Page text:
The abrupt fall from grace of Dominic Cummings, the much-admired and much-loathed adviser to UK Prime Minister Boris Johnson, has sparked all sorts of theories as to what was behind it, and with good reason.
Cummings’ actions have been divisive and often controversial, starting with his choice of “misfits and weirdos” to replace civil servants whom he sacked unceremoniously, to the famous drive he took across the country while both he and his wife were ill with Covid-19 and a national lockdown was in place.
There has been intense speculation as to why Boris Johnson, who stuck with Cummings through thick and thin and risked not only his reputation but the health of UK citizens by letting him get away with breaking lockdown rules, is now finally getting rid of his once-trusted adviser.
Of course, people like a good bit of old-style gossip, so there are a lot of stories going around that Johnson’s fiancé and former Conservative party press officer, Carrie Symonds, was at the origin of Cummings’ departure.
You may choose to believe that if you want, since it is a juicier story that what could be the more likely explanation: Johnson was staring into the abyss and decided to pull back at the last moment by sacrificing his close adviser.
The abyss I am referring to would not be, as many would believe, a no-deal Brexit — or at least not directly. Rather, it would be the rapid and irrevocable fall in sterling if a trade deal between the UK and the European Union is not reached.
We have seen in the reaction of the British pound immediately after the referendum what the markets think about the UK leaving the EU, and — to put it politely — they don’t think it’s a good move.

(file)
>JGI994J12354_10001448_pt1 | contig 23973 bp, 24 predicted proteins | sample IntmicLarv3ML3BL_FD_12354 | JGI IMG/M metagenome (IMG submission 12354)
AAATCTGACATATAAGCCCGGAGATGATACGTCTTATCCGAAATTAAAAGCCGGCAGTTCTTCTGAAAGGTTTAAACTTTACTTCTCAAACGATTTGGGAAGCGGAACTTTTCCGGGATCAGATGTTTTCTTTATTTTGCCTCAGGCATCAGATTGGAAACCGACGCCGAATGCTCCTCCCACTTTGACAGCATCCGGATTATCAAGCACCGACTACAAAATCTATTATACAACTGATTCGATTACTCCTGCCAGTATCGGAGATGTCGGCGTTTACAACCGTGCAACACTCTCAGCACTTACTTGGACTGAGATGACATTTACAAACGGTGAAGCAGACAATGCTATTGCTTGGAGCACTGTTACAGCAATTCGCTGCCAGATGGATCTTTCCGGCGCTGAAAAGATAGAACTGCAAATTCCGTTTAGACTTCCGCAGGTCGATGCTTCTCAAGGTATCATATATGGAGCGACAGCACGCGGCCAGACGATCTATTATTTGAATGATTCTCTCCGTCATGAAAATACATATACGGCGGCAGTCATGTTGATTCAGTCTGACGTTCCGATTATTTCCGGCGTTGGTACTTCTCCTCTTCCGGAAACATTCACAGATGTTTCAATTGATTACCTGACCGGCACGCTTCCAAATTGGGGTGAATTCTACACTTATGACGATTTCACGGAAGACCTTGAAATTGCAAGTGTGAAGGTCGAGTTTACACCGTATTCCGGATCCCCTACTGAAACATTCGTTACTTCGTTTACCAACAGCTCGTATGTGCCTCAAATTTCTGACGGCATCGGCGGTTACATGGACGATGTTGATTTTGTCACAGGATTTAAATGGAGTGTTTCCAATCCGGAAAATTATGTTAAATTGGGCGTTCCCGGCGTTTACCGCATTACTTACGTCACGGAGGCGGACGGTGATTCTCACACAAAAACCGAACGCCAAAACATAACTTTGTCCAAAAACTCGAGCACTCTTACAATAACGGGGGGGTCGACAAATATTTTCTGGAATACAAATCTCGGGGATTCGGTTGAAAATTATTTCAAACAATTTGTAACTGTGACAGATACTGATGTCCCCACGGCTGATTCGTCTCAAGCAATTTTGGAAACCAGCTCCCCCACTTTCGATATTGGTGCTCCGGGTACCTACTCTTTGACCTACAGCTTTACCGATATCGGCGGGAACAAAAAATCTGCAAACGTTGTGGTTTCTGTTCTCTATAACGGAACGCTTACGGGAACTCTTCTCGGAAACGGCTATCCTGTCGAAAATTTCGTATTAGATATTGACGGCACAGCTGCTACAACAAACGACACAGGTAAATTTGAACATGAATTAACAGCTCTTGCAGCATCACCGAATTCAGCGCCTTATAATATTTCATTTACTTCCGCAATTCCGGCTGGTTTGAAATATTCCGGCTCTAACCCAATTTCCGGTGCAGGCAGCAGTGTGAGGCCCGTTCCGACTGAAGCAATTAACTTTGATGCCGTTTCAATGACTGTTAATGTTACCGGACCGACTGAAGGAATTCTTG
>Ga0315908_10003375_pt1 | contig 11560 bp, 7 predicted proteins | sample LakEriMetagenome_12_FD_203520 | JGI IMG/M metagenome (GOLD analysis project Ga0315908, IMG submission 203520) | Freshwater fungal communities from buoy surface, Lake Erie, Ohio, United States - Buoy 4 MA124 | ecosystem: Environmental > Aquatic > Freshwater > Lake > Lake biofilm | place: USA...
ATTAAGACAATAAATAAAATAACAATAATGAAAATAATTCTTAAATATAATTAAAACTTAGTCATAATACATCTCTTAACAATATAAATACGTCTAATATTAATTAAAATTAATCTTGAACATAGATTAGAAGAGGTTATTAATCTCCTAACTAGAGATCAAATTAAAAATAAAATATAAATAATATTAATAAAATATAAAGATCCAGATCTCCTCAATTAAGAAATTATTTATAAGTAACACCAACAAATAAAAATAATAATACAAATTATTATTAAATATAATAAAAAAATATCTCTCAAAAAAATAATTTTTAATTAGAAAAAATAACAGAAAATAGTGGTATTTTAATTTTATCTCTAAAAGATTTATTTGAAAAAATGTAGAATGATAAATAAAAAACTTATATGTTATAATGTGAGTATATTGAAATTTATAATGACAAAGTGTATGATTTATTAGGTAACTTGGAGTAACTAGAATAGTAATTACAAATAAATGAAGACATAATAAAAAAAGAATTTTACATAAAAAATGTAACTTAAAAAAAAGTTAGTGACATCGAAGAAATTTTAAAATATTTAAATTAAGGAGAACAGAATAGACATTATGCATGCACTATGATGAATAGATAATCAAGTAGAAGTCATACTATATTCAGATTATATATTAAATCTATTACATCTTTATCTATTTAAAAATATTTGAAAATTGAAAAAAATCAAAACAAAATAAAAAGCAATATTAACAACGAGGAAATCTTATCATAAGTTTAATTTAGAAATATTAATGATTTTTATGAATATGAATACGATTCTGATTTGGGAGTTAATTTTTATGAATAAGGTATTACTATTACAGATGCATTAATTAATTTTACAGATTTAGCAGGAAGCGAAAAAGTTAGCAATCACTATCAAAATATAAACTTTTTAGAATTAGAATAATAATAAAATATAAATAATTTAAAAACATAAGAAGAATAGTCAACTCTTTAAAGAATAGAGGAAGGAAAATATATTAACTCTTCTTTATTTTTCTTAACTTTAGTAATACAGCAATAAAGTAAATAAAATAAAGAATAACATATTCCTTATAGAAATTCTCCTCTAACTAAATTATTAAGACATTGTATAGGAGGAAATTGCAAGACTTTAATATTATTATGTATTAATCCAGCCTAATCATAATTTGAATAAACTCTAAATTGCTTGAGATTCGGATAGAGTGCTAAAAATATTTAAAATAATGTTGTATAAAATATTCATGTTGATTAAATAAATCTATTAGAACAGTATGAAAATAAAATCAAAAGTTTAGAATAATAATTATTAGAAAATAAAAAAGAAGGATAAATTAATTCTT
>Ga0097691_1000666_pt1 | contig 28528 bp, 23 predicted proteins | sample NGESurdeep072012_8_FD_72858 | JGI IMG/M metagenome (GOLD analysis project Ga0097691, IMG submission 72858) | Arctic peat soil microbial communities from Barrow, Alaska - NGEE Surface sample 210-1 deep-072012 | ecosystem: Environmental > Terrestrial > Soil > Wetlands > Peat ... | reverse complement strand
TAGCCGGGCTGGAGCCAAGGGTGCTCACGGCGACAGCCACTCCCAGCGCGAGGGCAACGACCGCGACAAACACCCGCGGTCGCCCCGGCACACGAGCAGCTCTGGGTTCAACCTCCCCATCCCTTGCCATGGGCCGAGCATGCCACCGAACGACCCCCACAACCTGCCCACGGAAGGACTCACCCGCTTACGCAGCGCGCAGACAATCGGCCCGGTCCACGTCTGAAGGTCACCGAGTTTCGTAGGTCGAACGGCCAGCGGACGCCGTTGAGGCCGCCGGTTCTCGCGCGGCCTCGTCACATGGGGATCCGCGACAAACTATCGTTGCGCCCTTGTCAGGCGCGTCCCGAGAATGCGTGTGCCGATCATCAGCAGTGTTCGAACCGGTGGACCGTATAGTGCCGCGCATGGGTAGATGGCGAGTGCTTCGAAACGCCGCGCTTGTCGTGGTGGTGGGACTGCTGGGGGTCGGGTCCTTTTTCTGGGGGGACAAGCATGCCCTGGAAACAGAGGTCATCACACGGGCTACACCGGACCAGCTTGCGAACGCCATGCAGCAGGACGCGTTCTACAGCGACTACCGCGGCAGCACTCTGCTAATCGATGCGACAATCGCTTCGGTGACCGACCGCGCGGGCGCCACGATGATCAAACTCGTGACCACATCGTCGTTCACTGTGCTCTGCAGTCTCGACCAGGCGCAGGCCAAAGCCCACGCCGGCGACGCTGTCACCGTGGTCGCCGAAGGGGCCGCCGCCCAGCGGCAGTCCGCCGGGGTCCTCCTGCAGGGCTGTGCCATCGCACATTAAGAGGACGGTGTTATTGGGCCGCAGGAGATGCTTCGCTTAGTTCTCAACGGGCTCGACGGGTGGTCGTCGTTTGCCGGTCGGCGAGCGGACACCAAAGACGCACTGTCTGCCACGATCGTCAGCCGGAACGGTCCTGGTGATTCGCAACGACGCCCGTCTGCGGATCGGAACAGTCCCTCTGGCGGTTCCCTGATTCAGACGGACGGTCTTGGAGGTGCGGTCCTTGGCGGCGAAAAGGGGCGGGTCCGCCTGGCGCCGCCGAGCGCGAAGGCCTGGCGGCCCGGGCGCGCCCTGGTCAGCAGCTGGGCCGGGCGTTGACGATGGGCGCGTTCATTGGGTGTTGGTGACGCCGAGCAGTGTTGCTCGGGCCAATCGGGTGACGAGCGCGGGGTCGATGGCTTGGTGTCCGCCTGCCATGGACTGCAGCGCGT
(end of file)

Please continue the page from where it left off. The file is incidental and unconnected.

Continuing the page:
But in the past four years, markets have been nourished by hopes that a post-Brexit trade deal could still be reached, and the pound has hovered just above parity with the euro.
However, if a trade deal is not reached, what could follow would spell disaster for the UK economy, coming on top of the numerous problems caused by the Covid-19 pandemic.
Will a sterling collapse be averted?
If there is no post-Brexit trade deal with the EU, the ensuing collapse in the pound’s exchange rate would not be beneficial for the economy: exports would tank because of the sudden bureaucratic barriers that would be erected.
The lack of an agreement on trade could deal the pound’s already diminished status of global reserve currency a mortal blow. The UK public debt has already ballooned following entirely justified measures to cushion the effects of the Covid-19 pandemic.
Forecasts by the European Commission put the UK’s debt-to-gross domestic product (GDP) ratio at 104.4% for 2020, 111% for next year and 113.7% for 2022, from 85.4% last year.
Some people will argue that certain countries in the EU look much worse when it comes to debt-to-GDP ratios. This may be true, but the European Central Bank has substantially changed its stance on buying bonds, and it has a bigger bazooka than the Bank of England.
The UK faces the very real risk of finding itself with a currency in freefall spooking foreign lenders, and the Bank of England forced to buy a much higher proportion of the debt the government has issued to deal with the Covid-19 pandemic.
While this kind of circular issuance of debt and currency can work for a while, there comes a time when inflation does take hold and it could quickly become rampant, especially for a country as dependent on imports as the UK is.
Perhaps Prime Minister Boris Johnson’s eyes have been opened to this particular threat by advisers other than the “misfits and weirdos” he has been listening to since he joined the Leave campaign.
If that is the case, expect a trade deal with the EU to be reached and the pound to soar. If not, a rough ride could follow.